Birds of a feather
Birds of a feather flock together. It’s a metaphor dating back to the 16th century; used even then in alluding to people with similar interests, motivation, loyalties or like minds. It’s also a straightforward reference to the fact that birds congregate with others of their own species. So, when I’m asked, as I have been recently, about the considerable numbers of crows that people have seen roosting in the village of Malone, I’m inclined to simply answer, “birds of a feather …”
Roosting is a period of inactivity for birds; a time of rest and/or sleeping. Almost all birds gather to roost; some in much larger groups than others. During the breeding season, birds are likely to roost individually or in small groups. But in winter, as food and shelter from the cold and predators become harder to find, spending their nights at larger, communal roosting sites lessens their vulnerability.
We often take pleasure in seeing chickadees, finches, or juncos congregating at our winter feeders. These birds are here all year round, but because they remain dispersed across the countryside throughout the breeding season and are not dependent upon our feeders for their survival, we’re far less aware of their presence and of their overall populations.
It’s no different with crows. Their presence, especially in and around populated areas, becomes more apparent as the communal roosting season begins, usually in late fall. It isn’t until the winter really sets in, however, that they gather together to endure the frigid nights in groups of anywhere from several hundred to several thousand birds; assemblages so large that we can’t help but take notice.
In urban areas, roosts of tens of thousands of crows are not uncommon. For example, a roost that has, at times, numbered 70 thousand crows has been documented in the town of Auburn. Roosts of hundreds of thousands of crows have been documented in several Midwestern cities and one roost, at a site in Fort Cobb, Oklahoma, was estimated at two million! Rural roosts in excess of 100,000 crows have been documented in North America since the early 1800s.
No one is absolutely certain as to why crows gather like this, but there are probably a number of reasons. First is the simple fact that there’s safety in numbers. Cornell University ornithologist, Dr. Kevin J. McGowan, has called this the “wagon train analogy,” asserting that “crows are most afraid of large owls, and sleeping with a bunch of other crows could afford some protection for an individual crow.”
McGowan has observed that, “Crows will congregate in some area away from the final roosting site, usually an hour or two before complete darkness. Here the crows spend a lot of time calling, chasing, and fighting. At dark, the main body of the group will move toward the final roosting spot. Sometimes this final movement is relatively quiet, but usually it’s still quite noisy.” He adds that “The final roost can be a cohesive group in a single woodlot, or it can be rather diffusely spread out over a wide area of suitable trees.”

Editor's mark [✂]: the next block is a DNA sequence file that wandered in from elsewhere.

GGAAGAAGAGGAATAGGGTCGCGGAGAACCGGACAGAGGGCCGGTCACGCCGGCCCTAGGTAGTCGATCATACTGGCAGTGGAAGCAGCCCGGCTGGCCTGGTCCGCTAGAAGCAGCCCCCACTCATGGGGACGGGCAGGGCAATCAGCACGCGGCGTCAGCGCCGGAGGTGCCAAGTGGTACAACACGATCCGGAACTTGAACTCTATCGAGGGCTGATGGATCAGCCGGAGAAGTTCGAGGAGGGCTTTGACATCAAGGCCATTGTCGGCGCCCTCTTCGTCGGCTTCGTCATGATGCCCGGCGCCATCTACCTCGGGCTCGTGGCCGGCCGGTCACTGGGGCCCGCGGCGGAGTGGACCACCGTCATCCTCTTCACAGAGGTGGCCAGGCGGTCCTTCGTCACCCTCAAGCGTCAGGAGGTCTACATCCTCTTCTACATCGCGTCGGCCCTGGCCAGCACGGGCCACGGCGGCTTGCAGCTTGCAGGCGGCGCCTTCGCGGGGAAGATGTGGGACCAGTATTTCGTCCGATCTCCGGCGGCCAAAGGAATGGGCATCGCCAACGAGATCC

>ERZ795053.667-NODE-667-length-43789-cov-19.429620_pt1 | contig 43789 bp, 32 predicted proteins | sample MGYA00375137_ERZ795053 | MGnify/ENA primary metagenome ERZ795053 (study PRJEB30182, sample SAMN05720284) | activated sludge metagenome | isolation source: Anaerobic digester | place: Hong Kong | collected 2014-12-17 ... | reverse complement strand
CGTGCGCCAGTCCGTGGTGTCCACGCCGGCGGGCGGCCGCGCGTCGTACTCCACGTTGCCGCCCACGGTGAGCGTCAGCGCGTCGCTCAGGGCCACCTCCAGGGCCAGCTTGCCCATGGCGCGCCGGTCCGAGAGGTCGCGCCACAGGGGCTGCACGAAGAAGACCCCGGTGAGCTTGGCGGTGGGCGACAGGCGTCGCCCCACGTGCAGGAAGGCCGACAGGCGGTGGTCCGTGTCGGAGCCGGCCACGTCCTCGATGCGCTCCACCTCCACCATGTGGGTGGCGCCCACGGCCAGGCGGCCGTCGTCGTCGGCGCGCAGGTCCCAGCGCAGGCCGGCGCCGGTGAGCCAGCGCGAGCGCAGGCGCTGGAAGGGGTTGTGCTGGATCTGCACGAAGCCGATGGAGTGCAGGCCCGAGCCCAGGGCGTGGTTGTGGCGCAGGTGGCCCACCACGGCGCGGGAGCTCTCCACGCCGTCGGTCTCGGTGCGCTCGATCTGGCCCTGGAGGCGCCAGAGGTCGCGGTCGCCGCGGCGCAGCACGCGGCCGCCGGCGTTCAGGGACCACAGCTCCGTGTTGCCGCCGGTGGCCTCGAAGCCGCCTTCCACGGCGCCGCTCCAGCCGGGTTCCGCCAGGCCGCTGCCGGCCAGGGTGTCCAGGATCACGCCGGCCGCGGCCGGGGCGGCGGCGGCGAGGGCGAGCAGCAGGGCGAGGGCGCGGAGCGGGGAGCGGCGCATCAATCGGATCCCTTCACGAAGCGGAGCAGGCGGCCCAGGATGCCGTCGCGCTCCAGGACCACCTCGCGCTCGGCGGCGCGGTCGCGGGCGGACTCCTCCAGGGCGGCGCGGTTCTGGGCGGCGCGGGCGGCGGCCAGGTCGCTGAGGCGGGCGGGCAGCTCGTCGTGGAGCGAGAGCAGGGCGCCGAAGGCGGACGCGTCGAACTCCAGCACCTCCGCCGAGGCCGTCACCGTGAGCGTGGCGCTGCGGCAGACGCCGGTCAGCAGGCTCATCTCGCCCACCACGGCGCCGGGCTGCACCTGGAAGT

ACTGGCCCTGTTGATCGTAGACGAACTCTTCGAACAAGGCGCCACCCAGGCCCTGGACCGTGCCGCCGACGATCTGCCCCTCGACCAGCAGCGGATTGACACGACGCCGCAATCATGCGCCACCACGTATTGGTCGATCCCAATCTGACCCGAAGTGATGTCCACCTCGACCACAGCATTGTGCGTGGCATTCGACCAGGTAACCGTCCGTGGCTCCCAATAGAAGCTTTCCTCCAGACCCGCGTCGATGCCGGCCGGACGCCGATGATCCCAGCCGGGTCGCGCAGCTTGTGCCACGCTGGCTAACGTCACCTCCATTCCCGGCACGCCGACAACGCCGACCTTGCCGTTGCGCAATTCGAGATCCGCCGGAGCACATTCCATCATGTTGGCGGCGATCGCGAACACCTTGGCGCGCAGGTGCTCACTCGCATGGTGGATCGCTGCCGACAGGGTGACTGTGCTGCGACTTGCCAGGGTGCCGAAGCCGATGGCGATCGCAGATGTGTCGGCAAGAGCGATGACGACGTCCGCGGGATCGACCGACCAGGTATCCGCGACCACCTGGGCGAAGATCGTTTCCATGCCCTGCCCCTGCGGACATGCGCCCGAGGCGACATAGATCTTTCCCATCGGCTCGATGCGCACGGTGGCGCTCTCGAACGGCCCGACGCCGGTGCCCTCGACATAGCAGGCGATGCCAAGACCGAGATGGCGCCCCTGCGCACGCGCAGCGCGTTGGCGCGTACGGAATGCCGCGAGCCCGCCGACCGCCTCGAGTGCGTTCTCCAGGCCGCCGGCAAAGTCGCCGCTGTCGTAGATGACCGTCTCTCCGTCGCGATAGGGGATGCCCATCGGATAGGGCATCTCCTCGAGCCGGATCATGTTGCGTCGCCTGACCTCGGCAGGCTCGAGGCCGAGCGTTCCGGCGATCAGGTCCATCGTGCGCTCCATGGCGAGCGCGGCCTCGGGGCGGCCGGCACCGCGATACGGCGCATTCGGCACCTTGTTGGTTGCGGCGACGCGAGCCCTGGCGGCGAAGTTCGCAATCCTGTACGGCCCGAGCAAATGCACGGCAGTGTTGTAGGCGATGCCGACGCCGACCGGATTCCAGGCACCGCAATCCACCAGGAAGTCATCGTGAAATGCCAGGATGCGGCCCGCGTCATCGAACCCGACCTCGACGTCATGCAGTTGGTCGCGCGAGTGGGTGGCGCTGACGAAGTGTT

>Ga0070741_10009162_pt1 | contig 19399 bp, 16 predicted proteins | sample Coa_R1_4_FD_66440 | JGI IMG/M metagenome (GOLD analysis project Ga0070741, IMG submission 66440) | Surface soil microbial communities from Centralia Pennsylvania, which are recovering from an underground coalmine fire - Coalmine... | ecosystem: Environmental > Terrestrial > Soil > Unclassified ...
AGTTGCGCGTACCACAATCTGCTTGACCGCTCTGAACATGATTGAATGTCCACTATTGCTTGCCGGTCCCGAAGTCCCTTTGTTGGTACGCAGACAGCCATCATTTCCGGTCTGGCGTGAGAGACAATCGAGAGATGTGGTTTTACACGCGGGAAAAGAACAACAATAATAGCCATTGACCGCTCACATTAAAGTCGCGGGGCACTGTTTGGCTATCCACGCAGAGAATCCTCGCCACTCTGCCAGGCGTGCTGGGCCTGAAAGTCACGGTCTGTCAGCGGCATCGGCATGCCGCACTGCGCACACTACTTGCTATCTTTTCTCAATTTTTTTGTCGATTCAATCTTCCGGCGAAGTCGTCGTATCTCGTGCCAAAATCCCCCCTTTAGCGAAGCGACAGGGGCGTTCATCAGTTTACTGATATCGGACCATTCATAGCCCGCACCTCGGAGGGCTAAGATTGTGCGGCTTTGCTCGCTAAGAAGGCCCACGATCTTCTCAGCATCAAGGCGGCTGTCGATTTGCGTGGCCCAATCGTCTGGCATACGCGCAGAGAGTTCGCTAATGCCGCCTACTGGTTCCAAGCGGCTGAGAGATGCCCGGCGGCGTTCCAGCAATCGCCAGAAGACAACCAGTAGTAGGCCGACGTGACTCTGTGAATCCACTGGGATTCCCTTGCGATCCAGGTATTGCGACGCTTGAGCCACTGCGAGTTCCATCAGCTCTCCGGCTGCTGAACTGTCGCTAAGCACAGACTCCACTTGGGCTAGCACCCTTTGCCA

Food may be a big factor as well. According to Dr. McGowan, it may be that “roosts congregate around a large, non-defendable, reliable food source so, first thing and last thing in the day, food is available. It need not be the best food, but it is something to eat.”
Another of Dr. McGowan’s theories is that gathering allows individual, inexperienced birds that have not been very successful at locating forage, to “watch for other individuals coming in to the roost that look fat and happy; that obviously found some rich source of food. Then the hungry individual can… follow them out first thing in the morning to the good food source.”
It’s fairly easy to see how the village of Malone, which is surrounded by miles of extremely productive cropland, would give these birds, um, something to crow about. They’re able to readily leave their collective roosting site during the day to forage in nearby fields, along roads and in yards, returning in the evening to spend the night in the relative warmth and safety of the ‘wagon train.’
In spring, these large roosts will begin to break up as mated pairs (crows mate for life) return to their home terrain. Unmated birds may continue to use the roost for several more weeks.
Because crows are especially susceptible to West Nile Virus (WNV) infection, some people have expressed fears that crows may transmit the disease to people and pets. In fact, WNV is spread by the bite of an infected mosquito. There’s no evidence of the disease being spread directly from birds to humans.